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Ship Details
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HMS Colossus was laid down in Portsmouth on 6 June 1879, and launched on 21 May 1882 taking three years to build. The design was by Nathaniel Barnaby, the Director of Naval Construction at the time. She is 325 ft long, 68 ft wide and has a mean draught of 26 ft. Normal displacement is 9,150 tons, of which hull and armour accounts for 6,150 tons.

Colossus represents a number of firsts in British naval shipbuilding:

The first in which steel was used for general construction (hull of open hearth steel)

The first to have compound armour generally in place of iron

The first British battle ship to carry breech loading main guns (of the new design)

Colossus, with her sister ship Edinburgh and the coastal battleship Conqueror are also the last of the citadel design ships [2]

Although launched in 1882, Colossus was completed 31 Oct 86. Most of delay was waiting for new guns, which were manufactured at the Government’s Woolwich Arsenal using a combination of steel and wrought iron. The 12 inch Mk II guns were not a success (one burst during trials in Collingwood), and the captain of Colossus was instructed on the first cruise not to fire the guns. The Mk II guns were replaced by an all-steel Mk IV.

Colossus was eventually armed with four 12 inch Rifled breech-Loading (RBL) guns of 25 calibres in two turrets protected by a central armoured citadel. Each gun fires a shell of 714 lb., with a muzzle velocity of 1,914 ft/sec which can pierce 20.4 inches of wrought iron at 1,000 yards. The full (battering) charge is 295 lbs. of Prismatic Brown powder.

She is also fitted with two 14 inch torpedo tubes amidships, within the armoured citadel’s protection.



Colossus took over seven years to complete, running speed trials in January 1884 and gun trials in July 1885. Commissioned at Portsmouth 13 April 1886 for Particular Service and in August joined the Channel fleet for tests. Detached for Special Duties in October and then being formally completed was sent to the Mediterranean in April 1887 where she remained for six and a half years, returning to take up duty as coastguard ship at Holyhead in November 1893. Eight years later in 1901 was paid off and passed into Fleet Reserve at Portsmouth; transferred to Dockyard Reserve in 1902 but in January 1904 was given a fresh lease of life as tender to HMS Excellent with duty as guardship at Cowes in August 1904. Ordered to be sold in September 1906 and towed away for breaking in 1908. [2]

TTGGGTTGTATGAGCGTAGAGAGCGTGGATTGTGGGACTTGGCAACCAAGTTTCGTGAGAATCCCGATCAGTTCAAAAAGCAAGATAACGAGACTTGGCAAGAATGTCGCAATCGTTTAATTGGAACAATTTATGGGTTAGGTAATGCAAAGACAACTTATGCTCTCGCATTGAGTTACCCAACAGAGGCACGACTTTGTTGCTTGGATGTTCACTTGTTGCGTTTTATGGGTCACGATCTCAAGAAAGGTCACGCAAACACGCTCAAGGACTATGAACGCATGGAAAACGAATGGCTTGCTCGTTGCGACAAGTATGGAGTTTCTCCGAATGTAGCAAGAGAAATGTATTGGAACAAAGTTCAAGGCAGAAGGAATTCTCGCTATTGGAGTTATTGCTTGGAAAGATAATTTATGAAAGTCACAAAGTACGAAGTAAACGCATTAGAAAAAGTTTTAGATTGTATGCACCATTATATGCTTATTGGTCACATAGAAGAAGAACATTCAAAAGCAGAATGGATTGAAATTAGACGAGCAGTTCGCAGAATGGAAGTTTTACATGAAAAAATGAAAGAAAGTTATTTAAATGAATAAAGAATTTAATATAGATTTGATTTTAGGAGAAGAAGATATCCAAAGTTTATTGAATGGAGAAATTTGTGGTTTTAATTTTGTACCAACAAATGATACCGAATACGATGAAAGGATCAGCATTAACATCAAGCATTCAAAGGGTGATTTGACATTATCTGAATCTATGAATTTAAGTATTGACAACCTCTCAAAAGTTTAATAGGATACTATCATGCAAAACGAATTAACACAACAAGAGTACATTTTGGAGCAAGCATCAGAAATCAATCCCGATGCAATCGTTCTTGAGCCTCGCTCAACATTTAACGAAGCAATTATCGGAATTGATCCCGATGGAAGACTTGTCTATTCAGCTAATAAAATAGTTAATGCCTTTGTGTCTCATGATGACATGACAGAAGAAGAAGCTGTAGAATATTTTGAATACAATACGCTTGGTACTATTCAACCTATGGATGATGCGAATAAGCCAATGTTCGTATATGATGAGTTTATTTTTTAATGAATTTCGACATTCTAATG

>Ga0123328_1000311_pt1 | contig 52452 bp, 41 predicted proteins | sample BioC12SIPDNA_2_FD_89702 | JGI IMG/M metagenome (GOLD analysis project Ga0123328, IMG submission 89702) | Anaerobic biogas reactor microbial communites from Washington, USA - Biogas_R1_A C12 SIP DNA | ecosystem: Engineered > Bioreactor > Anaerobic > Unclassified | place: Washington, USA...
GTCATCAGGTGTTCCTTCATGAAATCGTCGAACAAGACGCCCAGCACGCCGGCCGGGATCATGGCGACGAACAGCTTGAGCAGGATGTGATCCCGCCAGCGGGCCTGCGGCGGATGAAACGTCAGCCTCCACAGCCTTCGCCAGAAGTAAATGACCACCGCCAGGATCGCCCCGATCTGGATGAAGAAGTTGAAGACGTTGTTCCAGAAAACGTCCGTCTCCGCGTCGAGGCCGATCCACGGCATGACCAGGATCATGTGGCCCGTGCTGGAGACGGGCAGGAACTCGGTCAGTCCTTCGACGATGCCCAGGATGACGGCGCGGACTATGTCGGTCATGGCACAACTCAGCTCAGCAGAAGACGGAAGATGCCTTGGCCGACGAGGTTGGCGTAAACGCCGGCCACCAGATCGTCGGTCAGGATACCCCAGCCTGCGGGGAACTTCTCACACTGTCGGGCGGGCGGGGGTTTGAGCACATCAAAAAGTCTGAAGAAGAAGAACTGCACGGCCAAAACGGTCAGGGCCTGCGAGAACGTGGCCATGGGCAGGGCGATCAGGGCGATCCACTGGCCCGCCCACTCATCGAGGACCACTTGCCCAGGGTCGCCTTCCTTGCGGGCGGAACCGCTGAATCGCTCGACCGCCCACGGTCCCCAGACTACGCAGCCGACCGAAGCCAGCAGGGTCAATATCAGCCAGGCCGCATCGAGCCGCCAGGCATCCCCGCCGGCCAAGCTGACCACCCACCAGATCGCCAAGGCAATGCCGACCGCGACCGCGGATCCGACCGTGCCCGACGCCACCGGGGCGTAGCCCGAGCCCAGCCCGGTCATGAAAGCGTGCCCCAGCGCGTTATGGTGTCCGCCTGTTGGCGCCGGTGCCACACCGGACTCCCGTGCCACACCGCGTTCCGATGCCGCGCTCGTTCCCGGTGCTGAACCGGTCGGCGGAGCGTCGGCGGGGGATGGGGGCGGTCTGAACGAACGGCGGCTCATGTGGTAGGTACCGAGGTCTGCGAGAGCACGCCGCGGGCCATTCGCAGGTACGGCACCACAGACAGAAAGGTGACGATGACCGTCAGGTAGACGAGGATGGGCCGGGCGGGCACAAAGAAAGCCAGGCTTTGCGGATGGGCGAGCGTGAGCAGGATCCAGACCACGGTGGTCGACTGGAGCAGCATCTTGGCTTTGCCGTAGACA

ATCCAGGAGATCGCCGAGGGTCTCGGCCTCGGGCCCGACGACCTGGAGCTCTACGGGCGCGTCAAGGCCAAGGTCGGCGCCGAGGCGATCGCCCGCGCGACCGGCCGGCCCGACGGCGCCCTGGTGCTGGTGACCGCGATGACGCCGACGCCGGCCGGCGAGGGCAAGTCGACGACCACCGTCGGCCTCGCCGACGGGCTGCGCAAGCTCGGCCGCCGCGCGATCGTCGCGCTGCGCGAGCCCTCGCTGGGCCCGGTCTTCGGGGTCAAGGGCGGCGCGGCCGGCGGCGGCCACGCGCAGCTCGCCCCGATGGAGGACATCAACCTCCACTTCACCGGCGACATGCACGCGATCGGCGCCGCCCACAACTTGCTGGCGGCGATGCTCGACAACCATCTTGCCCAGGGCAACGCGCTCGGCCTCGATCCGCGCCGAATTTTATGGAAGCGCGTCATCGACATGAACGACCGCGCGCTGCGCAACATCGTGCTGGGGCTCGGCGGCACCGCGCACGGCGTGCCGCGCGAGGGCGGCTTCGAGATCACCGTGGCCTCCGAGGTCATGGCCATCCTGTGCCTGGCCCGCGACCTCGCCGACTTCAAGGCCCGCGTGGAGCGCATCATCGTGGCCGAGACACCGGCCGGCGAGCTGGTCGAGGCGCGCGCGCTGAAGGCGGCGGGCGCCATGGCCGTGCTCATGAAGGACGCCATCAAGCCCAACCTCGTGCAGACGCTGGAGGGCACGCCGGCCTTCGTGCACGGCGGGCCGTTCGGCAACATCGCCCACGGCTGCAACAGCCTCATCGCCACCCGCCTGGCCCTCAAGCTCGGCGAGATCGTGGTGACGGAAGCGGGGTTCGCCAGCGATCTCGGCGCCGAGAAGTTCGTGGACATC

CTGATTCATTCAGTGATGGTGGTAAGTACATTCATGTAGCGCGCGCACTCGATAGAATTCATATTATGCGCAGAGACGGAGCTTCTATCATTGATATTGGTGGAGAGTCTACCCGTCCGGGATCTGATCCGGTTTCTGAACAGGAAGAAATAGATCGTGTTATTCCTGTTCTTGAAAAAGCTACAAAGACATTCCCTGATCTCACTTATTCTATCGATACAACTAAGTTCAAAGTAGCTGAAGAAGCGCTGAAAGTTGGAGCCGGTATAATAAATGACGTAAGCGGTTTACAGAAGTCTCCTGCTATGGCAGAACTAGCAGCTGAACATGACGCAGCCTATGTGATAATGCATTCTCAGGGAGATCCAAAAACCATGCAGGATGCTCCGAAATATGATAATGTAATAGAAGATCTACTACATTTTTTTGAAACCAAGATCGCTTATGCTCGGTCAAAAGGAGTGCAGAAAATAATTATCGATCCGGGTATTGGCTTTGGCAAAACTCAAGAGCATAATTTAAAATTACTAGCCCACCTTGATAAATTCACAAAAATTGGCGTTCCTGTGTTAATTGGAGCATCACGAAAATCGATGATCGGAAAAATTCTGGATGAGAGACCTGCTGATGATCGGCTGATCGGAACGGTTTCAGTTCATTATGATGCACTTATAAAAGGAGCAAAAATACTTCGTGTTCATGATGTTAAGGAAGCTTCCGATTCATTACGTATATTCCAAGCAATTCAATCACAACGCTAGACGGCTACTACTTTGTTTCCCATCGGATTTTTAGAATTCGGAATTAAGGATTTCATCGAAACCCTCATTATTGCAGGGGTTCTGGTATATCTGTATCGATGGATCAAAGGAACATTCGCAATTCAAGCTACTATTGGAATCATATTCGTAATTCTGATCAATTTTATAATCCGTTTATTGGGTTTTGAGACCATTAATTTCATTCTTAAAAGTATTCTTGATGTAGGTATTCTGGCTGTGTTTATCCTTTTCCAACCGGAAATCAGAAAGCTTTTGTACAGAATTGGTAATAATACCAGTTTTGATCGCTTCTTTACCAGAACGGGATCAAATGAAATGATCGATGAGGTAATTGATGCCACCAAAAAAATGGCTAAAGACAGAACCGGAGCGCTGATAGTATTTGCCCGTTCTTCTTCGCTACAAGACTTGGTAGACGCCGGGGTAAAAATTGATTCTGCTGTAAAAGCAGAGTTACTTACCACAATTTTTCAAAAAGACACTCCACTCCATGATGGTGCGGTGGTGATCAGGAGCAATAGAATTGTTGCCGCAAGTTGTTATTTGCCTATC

Sister ship, HMS Edinburgh was used as a target for experimental firing in 1908. She was fitted with modern armour plates fully supported, for testing hits at oblique angles with filled armour piercing (A.P.) shell as supplied for war use. As a result of these trials the Controller of the Navy (Jellicoe) instructed the Director of Naval Ordnance in October 1908 to produce designs for an A.P. 12-in shell and above that would pierce thick armour at oblique impact in a fit state for bursting. Jellicoe then hoisted his flag as C.O. of the Atlantic fleet, but due to technical blunders in his absence this instruction was not carried out. This was to have profound impact on the effectiveness of British shells at Jutland.[2]

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The armoured Citadel has 18” compound armour on the beams reducing to 14” on the internal bulkheads. Turrets have 16” of compound armour on the face, reducing to 14” at the sides. The conning tower has 14 inch compound armour. The deck above the gun deck is made from 3 inch armour plating, while the armoured deck above the magazines and shell rooms is also 3 inches thick.

Teak backing was between 22” and 10”. the total weight of armour total 2,414 tons[2]

Colossus is a ‘passable’ sea boat, having a high metacentric height (9 foot) which gives a quick and deep roll of about 9 seconds side to side.[2]


2 sets of inverted direct compound engines by Maudsley. IHP [Indicated horse power – a measure of power used of reciprocating steam engines] 7,488 giving 16.5 knots per hour[*]

HP cylinder 58”, 2 x LP cylinders 74” dia, stroke 39”[picture]. The engines were fitted with Surface condensers.

There are 8 main and 2 auxiliary elliptical boilers working at a pressure of 64 pounds on the square inch.

Propulsion is through twin screws, 4 bladed of 17’8” diameter [2].

She carries five 6 inch RBLs: two broadside in the forward superstructure, two in the aft superstructure and one at the stern in a rotating mount.

(c) Rob.b1904 2008

[*] In the 1880s and 1890s the term 'Knot' was a unit of distance equal to 1 nautical mile. Charts might show distances, for example between coaling stations, as a number of knots, and the endurance of a ship could likewise be expressed as a number of knots. Speed, therefore, is expressed in Knots per Hour. However, during this period, it was also common to shorten Knots per Hour to simply Knots, and it was left to the context of use to determine whether it referred to a distance or speed. In the 20th Century, Knots invariably means a speed in nautical miles per hour